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HOPE IS A VERBDillon Creedon

Dillon Creedon
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I was surprised at my emotions upon arrival at my first XR march. As the sun warmed my skin, I looked at the faces around me: I saw smiles, I heard chanting, and I sensed solidarity. So why do I feel sad? I wondered. I couldn’t escape emotions of guilt, shame and loneliness, feelings that were heightened by a series of powerful speeches.

My job is to write briefings about sustainability-related news. The goal is to inform corporates by writing approachable essays which present the facts, enabling them to make more sustainable choices. That’s the theory, anyway. Our clients include major banks and global mining firms, both of which wield significant power over the Earth’s biosphere. 

For my work I read multiple climate stories every week and write about the issues they cover. Although I have passionate opinions, I must remove any trace of them in my articles and present the facts from a neutral perspective. This has had the effect of normalising climate change to the extent that when I learn that the oceans are the hottest they have ever been and that scientists are “scratching their heads” trying to figure out why, I barely bat an eyelid. 

But it was the Verra scandal, a story broken by the Guardian, that stirred me to take to the streets and join a protest action. Verra is the largest certifier of carbon credits, responsible for approving projects to reduce emissions. A study found that 94% of Verra’s certified projects had no impact on emissions. Worse, forced evictions had taken place in at least one of its projects. 

I found this deeply frustrating. As a consumer, I already find it difficult to make sustainable choices. I try and avoid flying, but when I do, I always choose to offset the emissions. Finding out that this was not helping and was rather contributing to human rights abuses deepened my sense of hopelessness.

Which explains my sense of shame and loneliness at the XR march. It alienated me from the crowd. Surely, if they knew what I knew they wouldn’t even bother coming? 

Wrong. They knew. The difference was that crowd chose hope. I did too. I was among the thousands of protestors who peacefully walked around the houses of Parliament culminating in a die-in: a moment of simultaneous collapse, serving as a visual representation of the conclusion of the climate emergency.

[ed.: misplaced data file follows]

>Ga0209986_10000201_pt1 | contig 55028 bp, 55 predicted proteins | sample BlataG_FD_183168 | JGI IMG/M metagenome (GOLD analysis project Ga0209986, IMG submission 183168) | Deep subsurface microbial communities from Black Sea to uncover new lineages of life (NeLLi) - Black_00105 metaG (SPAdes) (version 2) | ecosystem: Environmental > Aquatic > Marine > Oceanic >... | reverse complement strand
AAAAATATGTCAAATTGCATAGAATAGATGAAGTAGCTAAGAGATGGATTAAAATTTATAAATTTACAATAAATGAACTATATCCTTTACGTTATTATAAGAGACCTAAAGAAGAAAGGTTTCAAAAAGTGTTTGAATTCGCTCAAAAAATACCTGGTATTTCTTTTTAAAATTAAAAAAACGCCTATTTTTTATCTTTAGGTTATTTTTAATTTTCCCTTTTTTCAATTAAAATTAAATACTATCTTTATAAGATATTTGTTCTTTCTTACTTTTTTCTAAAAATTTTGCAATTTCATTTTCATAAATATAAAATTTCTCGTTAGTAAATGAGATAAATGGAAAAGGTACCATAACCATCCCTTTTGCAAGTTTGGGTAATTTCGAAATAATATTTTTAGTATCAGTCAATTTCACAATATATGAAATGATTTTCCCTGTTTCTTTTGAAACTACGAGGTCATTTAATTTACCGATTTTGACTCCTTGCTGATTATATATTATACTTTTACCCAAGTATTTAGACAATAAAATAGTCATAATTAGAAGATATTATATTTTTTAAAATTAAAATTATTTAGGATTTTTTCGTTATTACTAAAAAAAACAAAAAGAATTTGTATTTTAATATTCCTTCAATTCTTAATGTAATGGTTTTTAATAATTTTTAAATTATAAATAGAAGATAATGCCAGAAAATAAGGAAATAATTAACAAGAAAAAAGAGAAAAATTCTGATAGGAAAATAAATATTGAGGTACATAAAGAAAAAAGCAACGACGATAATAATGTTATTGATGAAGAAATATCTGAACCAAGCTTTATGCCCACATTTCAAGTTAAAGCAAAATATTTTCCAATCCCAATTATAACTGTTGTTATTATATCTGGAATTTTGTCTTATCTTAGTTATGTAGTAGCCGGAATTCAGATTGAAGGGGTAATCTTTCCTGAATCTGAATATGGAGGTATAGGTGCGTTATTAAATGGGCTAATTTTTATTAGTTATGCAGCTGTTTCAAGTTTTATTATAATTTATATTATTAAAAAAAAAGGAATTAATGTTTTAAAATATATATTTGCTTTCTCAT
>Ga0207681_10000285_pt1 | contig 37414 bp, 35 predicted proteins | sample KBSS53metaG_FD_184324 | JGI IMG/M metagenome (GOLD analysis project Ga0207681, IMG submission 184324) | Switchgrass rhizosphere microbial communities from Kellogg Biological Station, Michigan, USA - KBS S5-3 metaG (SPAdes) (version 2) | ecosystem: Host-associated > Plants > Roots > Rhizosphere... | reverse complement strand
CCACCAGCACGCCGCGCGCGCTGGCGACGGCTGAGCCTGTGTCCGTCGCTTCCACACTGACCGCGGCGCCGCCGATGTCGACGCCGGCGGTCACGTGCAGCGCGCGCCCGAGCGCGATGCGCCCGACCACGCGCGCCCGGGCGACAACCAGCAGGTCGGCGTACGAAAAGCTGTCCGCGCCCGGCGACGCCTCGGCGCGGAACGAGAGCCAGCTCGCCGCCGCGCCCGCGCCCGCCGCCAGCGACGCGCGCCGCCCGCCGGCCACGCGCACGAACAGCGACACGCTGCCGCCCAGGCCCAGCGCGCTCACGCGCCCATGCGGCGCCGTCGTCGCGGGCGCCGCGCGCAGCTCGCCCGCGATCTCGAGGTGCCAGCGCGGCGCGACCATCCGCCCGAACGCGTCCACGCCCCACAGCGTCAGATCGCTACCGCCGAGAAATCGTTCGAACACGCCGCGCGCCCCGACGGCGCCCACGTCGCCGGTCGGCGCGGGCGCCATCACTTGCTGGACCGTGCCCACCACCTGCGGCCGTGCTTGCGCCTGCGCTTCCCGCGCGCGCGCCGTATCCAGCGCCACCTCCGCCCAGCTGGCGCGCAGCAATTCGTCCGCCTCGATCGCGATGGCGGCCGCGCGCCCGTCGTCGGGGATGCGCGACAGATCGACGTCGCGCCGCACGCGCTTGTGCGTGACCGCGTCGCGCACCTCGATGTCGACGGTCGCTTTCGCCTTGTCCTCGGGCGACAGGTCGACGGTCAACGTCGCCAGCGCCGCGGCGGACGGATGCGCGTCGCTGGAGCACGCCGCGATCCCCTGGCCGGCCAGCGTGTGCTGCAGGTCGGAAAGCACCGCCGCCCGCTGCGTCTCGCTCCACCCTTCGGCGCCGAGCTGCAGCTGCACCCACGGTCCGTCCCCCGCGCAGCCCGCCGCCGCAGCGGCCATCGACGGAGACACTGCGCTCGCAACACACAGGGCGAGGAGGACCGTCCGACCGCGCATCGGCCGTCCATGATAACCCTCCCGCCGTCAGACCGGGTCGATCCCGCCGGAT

From a scientific perspective, hope “is known to contribute to resilience, be important for creating social change, and to instil a belief that better futures are possible.” But hope is also contagious, and it has rubbed off on me now. 

The fact that The Big One was designed to be peaceful and therefore accessible to all was a big part of the reason why I joined the march that day. For me, ending mindless fossil fuel practices and achieving climate justice is not worth a criminal record, a view that is shared by much of the public. 

To achieve hope in the climate crisis you have to do it, and keep on doing it, because hope is a verb. If, as I did, you think that climate change is inevitable and nothing can be done, get yourself to the next XR event and join the movement. 

You may be surprised at what you feel.


Dillon Creedon is a sustainability specialist at a publication company in London. After geography lessons on glaciers and rivers captured his imagination at school, he went on to study BA Geography at the University of Manchester and an MSc in Environmental Geography at the University of Amsterdam. Changing the doom-and-gloom narrative around climate change and biodiversity loss and championing the small wins in various contexts drives Dillon’s passion for sustainability. 


Call to action: Get down to a climate march, ask questions, chant chants, have fun and allow yourself to be inspired.